When SAS 9.4m3 was released last month (including SAS/STAT and SAS/IML 14.1), I was happy to see that a HEATMAP statement had been added to the SGPLOT procedure. Although heat maps in the SAS/IML language have been available for several releases, you previously had to use the Graph Template Language (GTL) to create a customized heat map in Base SAS.Create heat maps in SAS with PROC SGPLOT #DataViz Click To Tweet
To illustrate using the HEATMAP statement, consider the following counts for patients in a medical study, classified by ordinal variables that represent the patients' weight and smoking status. The data and the techniques used to create the table are discussed in the article "How to order categories in a two-way table with PROC FREQ." You can download the complete SAS program that is used to create the table and graphs in this analysis.
The categories and counts are contained in a data set called FreqOut, which was created by the FREQ procedure. The data set is arranged in "list form" (or "long form") as follows:
A basic heat map of a frequency table
The following statements create a basic heat map of the frequencies for the 15 cells of the table:
proc sgplot data=FreqOut; heatmap x=Weight_Cat y=Smoking_Cat / freq=Count discretex discretey colormodel=TwoColorRamp outline; run;
On the HEATMAP statement, the DISCRETEX and DISCRETEY options are used because the underlying variables are numeric; a user-defined format is used to render the numbers as "Underweight," "Normal," "Overweight," and so forth. A two-color gradient ramp is good for showing counts. The default color ramp has three colors (blue, white, and red), which is good for visualizing deviations from a reference value.
The heat map makes it visually clear that most patients in the study are overweight non-smokers. Other categories with many patients include the overweight heavy-smokers, the normal-weight non-smokers, and the normal-weight heavy-smokers. Underweight patients (regardless of smoking status) are relatively rare.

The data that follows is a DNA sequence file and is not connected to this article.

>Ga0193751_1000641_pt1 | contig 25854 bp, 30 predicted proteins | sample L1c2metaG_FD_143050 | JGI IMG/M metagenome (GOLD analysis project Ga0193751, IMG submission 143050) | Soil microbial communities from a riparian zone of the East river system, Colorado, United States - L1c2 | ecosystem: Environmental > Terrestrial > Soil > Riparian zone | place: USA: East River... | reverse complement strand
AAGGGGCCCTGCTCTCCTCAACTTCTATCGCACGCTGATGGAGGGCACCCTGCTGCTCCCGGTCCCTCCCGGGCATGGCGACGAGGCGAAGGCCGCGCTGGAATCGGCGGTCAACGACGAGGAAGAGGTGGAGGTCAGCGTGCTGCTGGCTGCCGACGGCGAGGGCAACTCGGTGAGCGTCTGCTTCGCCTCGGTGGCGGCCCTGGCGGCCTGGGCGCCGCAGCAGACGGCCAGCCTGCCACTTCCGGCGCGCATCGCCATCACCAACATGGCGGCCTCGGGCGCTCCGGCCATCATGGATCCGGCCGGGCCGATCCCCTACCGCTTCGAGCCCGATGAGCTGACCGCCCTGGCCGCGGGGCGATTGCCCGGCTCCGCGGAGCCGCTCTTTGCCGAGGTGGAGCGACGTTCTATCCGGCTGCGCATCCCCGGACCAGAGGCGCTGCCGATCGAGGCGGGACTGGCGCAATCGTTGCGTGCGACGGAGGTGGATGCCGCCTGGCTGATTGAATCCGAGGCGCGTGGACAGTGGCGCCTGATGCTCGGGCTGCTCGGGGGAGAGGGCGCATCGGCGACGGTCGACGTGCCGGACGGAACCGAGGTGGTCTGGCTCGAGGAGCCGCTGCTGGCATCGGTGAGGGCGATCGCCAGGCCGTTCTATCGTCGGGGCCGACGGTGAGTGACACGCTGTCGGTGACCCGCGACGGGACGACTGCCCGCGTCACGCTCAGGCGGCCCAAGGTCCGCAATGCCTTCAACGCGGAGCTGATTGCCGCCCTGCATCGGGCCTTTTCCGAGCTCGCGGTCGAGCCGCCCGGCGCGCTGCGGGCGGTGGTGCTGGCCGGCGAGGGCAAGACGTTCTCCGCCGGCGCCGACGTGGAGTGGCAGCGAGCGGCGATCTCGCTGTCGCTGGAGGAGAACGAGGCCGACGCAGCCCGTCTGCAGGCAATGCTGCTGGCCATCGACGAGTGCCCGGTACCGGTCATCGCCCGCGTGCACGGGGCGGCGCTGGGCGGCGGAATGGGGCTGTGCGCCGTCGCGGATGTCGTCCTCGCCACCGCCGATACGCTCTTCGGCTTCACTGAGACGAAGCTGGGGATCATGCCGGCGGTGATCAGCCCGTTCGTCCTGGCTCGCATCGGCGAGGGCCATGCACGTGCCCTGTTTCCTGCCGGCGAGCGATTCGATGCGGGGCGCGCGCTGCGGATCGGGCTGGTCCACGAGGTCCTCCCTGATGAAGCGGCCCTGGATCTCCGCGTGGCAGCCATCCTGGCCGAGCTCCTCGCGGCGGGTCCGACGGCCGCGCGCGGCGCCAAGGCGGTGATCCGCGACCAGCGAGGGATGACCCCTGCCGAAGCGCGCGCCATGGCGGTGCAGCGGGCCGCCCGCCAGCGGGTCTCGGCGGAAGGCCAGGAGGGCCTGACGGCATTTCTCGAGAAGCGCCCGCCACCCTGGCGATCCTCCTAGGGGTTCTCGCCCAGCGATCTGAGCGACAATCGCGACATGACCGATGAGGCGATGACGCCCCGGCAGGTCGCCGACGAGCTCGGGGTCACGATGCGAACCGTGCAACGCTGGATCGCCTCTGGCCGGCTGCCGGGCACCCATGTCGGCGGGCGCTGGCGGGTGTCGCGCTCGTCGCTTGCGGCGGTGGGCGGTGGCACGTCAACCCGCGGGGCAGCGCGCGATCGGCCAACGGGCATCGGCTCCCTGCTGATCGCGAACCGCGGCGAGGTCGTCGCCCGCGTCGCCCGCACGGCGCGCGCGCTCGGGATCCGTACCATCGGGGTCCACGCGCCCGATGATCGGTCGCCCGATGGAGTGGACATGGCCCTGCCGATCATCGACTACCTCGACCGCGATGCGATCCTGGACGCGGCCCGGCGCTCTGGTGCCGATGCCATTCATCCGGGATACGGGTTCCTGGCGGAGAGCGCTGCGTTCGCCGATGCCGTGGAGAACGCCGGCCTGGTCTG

Overlaying text on a heat map
Although this same heat map can be created in SAS/IML by using the HEATMAPCONT subroutine, using PROC SGPLOT makes it easy to overlay other plot types and change properties of the graph. For example, you might want to overlay the counts of each cell to create a color-coded table. You can easily add the TEXT statement to the previous SGPLOT statements. If you add the counts, you don't need to include the gradient color ramp. Furthermore, to make the heat map look more like the table, you can add the REVERSE option to the YAXIS statement. Lastly, the category labels make it clear that the variables are related to smoking and weight, so you can suppress the variable names. The following statements implement these revisions and create a new heat map:
proc sgplot data=FreqOut noautolegend; heatmap x=Weight_Cat y=Smoking_Cat / freq=Count discretex discretey colormodel=TwoColorRamp outline; text x=Weight_Cat y=Smoking_Cat text=Count / textattrs=(size=16pt); yaxis display=(nolabel) reverse; xaxis display=(nolabel); run;
I'm excited by the HEATMAP statement in PROC SGPLOT. I think it is a great addition to one of my favorite SAS procedures.